Simultaneous two-photon imaging of Lifeact-GFP and extracellular SRB demonstrated that all of the 15 mM glucose-induced small, transient Lifeact-GFP changes were associated with exocytic events, as marked with SRB responses (Fig. 2A–D). Note that these cells are endocrine cells and not positively identified specifically as β cells. However, in the mouse, 90% of islet cells are β cells (Dolenšek et al., 2015) and these are the only cells that respond to glucose with an increase in granule fusion (Ashcroft and Rorsman, 2012). While we cannot exclude the possibility that some granule fusion events identified by SRB are not insulin granules, the vast majority will be (Low et al., 2013). All events, identified with SRB, had biphasic decay lifetimes with the second phase being very variable (Fig. 2E,F). This indicates that some granules rapidly collapse into the cell membrane, whereas others stay at the cell membrane. We observed these different lifetimes in control and Lifeact-GFP-expressing cells, indicating that this is normal post-fusion granule behaviour. Interestingly, the SRB peak always preceded the change in F-actin, which reached a peak ∼10 s after the SRB peak and then decayed over ∼50 s (Fig. 2B–D). As a control, we also measured insulin secretion from islets isolated from Lifeact-GFP animals and showed glucose-dependent secretion comparable with control responses (Fig. 2G), indicating that Lifeact itself is not interfering with exocytic secretion (Jang et al., 2012). Local changes in F-actin have been observed after granule fusion in cell types with larger granules (Sokac et al., 2003), and, although F-actin changes have been occasionally seen in the endocrine chromaffin cells (Wen et al., 2016), this is the first report in β cells. Importantly, we show that the F-actin changes occur for all fusing granules, indicating that they are essentially coupled with exocytosis.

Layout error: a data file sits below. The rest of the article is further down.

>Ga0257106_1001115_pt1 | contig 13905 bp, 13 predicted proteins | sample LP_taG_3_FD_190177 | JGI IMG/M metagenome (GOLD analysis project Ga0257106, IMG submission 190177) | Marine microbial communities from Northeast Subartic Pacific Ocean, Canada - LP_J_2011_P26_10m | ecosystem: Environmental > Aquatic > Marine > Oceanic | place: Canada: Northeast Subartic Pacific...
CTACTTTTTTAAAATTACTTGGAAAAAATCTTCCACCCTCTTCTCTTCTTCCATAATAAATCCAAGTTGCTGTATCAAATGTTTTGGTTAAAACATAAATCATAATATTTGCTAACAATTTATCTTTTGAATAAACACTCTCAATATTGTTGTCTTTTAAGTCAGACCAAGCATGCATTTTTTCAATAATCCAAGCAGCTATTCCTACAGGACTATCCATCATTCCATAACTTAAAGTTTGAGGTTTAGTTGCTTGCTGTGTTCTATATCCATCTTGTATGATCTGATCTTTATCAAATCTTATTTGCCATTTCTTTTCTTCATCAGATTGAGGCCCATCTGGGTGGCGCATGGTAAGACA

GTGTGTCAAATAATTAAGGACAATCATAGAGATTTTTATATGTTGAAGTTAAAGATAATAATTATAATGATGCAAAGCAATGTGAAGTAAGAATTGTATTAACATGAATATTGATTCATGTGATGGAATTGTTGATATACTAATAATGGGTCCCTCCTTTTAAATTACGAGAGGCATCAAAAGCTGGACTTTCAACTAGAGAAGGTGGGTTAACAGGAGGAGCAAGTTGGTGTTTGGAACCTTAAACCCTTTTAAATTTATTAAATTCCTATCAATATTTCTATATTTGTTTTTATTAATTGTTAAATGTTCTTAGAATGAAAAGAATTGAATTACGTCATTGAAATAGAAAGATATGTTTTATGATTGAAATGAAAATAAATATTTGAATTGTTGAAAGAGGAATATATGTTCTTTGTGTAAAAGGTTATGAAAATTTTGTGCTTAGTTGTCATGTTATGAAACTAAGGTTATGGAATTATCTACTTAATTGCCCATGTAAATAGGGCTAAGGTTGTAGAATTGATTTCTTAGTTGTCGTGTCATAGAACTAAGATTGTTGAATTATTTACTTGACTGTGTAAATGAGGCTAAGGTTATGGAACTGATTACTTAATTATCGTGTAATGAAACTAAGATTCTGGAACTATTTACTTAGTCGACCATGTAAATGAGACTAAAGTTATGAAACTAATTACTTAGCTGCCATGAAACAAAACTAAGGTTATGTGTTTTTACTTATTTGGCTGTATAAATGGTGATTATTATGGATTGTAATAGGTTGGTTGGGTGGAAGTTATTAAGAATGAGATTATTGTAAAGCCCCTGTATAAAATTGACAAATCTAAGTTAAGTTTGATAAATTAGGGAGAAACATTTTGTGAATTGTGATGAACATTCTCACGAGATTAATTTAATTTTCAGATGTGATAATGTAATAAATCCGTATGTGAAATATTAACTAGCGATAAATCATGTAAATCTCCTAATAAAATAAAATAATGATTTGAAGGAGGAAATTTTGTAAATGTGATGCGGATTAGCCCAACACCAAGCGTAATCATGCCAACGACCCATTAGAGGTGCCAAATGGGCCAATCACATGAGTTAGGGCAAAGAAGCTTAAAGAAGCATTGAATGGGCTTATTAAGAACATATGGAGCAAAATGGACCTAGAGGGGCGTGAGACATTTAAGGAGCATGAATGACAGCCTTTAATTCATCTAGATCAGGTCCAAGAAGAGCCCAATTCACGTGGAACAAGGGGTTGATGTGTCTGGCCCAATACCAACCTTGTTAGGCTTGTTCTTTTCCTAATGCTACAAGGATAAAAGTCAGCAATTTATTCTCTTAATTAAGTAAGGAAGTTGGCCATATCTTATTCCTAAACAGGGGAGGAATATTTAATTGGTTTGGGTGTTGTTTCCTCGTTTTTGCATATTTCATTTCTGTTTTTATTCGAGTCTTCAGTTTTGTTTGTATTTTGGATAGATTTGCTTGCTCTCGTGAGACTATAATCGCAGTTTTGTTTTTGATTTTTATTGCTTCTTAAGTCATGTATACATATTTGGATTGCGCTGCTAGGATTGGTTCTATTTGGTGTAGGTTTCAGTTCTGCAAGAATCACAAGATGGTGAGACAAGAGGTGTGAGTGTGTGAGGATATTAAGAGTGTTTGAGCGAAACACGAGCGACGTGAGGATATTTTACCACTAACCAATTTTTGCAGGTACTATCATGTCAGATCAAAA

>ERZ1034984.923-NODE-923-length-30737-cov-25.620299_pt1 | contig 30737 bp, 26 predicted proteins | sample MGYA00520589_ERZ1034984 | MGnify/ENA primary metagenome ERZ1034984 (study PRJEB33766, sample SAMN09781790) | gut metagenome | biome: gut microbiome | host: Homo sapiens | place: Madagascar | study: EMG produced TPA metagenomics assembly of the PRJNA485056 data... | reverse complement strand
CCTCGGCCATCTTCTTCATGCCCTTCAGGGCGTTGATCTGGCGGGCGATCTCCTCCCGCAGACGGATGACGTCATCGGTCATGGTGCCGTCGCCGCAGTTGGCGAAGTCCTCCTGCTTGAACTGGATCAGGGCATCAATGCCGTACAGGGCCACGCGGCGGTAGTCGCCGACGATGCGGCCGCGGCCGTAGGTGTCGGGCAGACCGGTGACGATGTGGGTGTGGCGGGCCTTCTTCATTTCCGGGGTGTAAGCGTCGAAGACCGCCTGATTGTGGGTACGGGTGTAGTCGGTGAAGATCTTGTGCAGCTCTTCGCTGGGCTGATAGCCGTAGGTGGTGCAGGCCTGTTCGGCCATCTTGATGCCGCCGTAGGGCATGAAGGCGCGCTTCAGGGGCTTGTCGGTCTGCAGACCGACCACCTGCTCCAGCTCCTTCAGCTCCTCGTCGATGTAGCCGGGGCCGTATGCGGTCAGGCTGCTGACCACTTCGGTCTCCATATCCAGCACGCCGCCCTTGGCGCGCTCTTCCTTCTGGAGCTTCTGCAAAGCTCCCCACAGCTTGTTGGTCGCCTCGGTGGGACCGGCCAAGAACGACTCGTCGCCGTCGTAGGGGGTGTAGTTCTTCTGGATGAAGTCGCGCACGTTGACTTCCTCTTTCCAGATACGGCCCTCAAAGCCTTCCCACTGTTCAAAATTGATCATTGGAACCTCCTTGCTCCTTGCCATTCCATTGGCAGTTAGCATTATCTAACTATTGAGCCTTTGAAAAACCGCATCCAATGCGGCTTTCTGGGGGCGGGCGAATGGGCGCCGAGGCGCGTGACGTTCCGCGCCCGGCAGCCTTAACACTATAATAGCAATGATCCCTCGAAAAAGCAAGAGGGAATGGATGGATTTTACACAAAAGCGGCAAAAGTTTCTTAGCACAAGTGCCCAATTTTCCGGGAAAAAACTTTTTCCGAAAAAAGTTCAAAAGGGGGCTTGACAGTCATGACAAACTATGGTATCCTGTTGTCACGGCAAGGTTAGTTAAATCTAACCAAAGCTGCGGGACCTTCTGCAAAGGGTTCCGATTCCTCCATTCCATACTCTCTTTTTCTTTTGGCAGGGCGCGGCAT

What are the characteristics of the F-actin changes at the sites of granule fusion?
To define these local F-actin changes, we first tested whether they encircle the granule or are restricted to the subcortical region. Using 3D confocal microscopy, we imaged XZt sections along the interface of the cell with the glass coverslip (Fig. 3A,B). This showed that 15 mM glucose-induced granule fusion events, as indicated by SRB entry, were associated with an encircling of the granule by F-actin, which is consistent with previous reports from cell types with larger granules (Fig. 3B).
We next tested whether the F-actin changes were specific to glucose as a stimulus since previous reports in β cells provide evidence that glucose can induce selective activation of F-actin polymerisation (Wang et al., 2007; Uenishi et al., 2013). Using high potassium as a stimulus, we observed many fusion events, recorded using SRB entry into the granule, and, for each of these, we observed local, transient changes in F-actin that were indistinguishable from those induced in the presence of high glucose (Fig. 3C). We conclude that initiation of the local F-actin changes is induced either by the calcium rise or the granule fusion event, and that alternative pathways, dependent on glucose, are not necessary.